Friday, January 22, 2016

The Title Doctor

I have written before on two separate themes and now have the opportunity to unite the two:
  • PhD Pride sought to highlight the positive of a PhD rather than dwelling on the negatives of life post-Phd. This was regardless of whether you continued in academia or left.
  • Impostor Syndrome was about how the doctorate helped me to be more confident in my skills as I segue into an alternative-academia career.
How to unite the two?

Well, it comes down to the question of when I use the title ‘Dr’ or not. In social media (especially Twitter) I confidently use that title because it highlights to followers an essential part of who I am and what I tweet/blog about. Obviously in teaching and academic work, using the title is a no-brainer.
However, I must admit that I am less consistent in my use of my title in non-academic roles. In my last placement in my current alt-ac job, I did sign off my emails as Dr Fiona Whelan, mostly because I wasn’t the only person in the department with a doctorate (there was about 5 of us out of 14!) so it felt natural to embrace mine. However, now that I am starting my secondment in a new place and a new role, I have shied away from the title ‘Dr’ in my sign-off.
Why?
There are probably a number of underlying, but ultimately mistaken, reasons for feeling this way (fair warning, this will give you a reasonable insight into my varied neuroses!).
  • I don’t want to consistently answer the questions about why I don’t have an academic job, or why I have chosen to work in alt-ac.
  • I may feel that people would judge me as an academic failure although I know this is not true.
  • I don’t want people to think I am rubbing their noses in it.
That last point is actually quite serious. The PhD will likely be the toughest thing I will do in my life, intellectually at least. It took 4 long years with bumps and upsets along the way. But I earned it.
I recall when I started at the University of Oxford that I would meet people when I went home or elsewhere and they would as what I am doing. I would reply that I am studying for my doctorate in history in the UK. And they would push and say ‘where?’ I replied ‘Oxford’ and sometimes the response back was ‘ooooh, don’t you think you’re great?!’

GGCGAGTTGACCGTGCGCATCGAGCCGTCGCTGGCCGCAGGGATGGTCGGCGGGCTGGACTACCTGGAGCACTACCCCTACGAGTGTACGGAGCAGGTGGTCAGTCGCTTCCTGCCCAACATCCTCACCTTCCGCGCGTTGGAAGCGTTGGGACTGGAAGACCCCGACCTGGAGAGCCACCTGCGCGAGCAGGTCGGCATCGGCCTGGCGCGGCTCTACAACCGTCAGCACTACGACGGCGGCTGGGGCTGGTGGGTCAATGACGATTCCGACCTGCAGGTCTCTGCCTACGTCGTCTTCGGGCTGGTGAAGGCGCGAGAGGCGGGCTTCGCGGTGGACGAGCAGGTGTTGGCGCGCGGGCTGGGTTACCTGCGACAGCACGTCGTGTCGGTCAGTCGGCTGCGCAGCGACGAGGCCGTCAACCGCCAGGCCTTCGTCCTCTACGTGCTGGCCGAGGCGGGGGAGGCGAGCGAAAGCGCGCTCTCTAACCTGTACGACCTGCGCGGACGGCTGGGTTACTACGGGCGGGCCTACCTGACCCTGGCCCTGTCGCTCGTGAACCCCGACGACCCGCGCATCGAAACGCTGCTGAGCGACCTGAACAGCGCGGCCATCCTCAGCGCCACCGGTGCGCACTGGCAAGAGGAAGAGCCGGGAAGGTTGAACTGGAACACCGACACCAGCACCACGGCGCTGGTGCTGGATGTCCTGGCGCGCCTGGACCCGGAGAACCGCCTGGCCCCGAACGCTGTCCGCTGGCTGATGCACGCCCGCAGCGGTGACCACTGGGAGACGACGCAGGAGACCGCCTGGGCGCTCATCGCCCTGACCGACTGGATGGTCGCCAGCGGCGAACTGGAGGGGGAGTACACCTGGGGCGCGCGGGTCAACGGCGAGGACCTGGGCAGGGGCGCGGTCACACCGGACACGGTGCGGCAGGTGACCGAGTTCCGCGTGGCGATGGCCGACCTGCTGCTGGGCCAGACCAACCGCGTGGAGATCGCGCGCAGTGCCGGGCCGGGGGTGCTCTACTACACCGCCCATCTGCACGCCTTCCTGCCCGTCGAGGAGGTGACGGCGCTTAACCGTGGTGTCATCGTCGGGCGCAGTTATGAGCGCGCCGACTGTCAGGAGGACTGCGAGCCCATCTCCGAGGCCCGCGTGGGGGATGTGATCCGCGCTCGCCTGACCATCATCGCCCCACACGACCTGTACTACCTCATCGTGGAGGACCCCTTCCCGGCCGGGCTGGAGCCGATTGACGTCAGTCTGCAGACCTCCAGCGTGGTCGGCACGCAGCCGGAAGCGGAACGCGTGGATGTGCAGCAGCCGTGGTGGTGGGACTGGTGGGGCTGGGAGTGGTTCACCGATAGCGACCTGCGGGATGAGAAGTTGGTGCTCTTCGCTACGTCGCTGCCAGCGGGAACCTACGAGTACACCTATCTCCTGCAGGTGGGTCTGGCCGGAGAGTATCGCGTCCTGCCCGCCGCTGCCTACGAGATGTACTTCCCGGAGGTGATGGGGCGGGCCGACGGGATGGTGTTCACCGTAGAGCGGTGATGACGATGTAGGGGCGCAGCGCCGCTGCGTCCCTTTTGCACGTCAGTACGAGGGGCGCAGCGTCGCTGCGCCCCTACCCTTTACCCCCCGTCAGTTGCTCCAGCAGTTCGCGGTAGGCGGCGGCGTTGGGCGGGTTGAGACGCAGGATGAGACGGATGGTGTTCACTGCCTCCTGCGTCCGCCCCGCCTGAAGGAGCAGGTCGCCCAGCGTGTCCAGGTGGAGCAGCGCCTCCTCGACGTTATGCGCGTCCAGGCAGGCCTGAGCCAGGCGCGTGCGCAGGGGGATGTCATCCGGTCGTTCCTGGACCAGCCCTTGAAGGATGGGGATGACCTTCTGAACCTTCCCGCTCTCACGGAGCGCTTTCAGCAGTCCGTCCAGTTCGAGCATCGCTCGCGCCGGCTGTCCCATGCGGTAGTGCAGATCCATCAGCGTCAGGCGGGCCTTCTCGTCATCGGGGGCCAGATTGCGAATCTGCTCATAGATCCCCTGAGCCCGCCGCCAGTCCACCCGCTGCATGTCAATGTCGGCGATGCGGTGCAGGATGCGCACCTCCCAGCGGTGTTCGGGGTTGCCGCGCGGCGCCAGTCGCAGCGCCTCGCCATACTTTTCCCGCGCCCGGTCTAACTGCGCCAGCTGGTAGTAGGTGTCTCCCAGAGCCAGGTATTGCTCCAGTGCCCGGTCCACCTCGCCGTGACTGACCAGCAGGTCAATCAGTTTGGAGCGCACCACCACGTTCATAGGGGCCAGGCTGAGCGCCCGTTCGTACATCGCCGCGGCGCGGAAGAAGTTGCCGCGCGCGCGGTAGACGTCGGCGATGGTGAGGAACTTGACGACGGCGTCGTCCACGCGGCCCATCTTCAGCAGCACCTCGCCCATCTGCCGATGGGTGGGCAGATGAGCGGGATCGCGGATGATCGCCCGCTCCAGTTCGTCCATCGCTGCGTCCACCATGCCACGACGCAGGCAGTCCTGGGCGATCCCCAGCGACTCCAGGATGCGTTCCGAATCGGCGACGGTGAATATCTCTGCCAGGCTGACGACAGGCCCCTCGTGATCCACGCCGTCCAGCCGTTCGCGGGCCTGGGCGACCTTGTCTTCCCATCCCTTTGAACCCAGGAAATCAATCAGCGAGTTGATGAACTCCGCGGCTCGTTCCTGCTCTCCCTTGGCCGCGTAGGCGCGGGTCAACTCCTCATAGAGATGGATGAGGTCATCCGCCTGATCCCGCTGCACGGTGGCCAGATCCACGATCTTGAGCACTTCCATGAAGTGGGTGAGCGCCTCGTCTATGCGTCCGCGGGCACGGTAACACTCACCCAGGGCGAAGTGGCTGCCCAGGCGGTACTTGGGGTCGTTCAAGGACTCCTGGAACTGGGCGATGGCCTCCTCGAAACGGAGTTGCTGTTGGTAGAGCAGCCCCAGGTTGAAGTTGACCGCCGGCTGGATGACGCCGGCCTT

Well, you asked!
And no, I don’t. Oxford was a pragmatic choice based on resources, support, community, and yes, a little bit of the prestige. And no, I didn’t think I had a shot in hell to get in!
Those responses are invariably in the tiny minority.
It’s the same with the PhD. I shouldn’t feel embarrassed to say that I have a doctorate from a great university. It doesn’t mean that I think myself superior or better than anyone else. Merely, it was my choice, my interests, and ultimately my achievement for which the reward is the title ‘Dr’.
Simple as.
Now, I know that in my heart but tell my head that! I have to keep trying to get out of my head and realise that using the title ‘Dr’ is not a sign of pretension, but a simple fact of truth.  
I would love to hear if anyone else varies when and how they deploy ‘Dr’ and whether you experience complex emotions/neuroses around it.
Please tell me it’s not just me!

2 comments:

  1. This comment has been removed by a blog administrator.

    ReplyDelete
  2. I have had the same response ('oh aren't you fancy') when I've told people I have a PhD in direct response to a question. I will never understand this, it's as though they have immediately forgotten they asked!

    I tend to use Dr most of the time when I actually use a title. I tend not to, if possible, because I have always had a big problem with the more usual titles and the way they are gendered.

    ReplyDelete

Please add your comments below. Comments are moderated for spam and offensive language.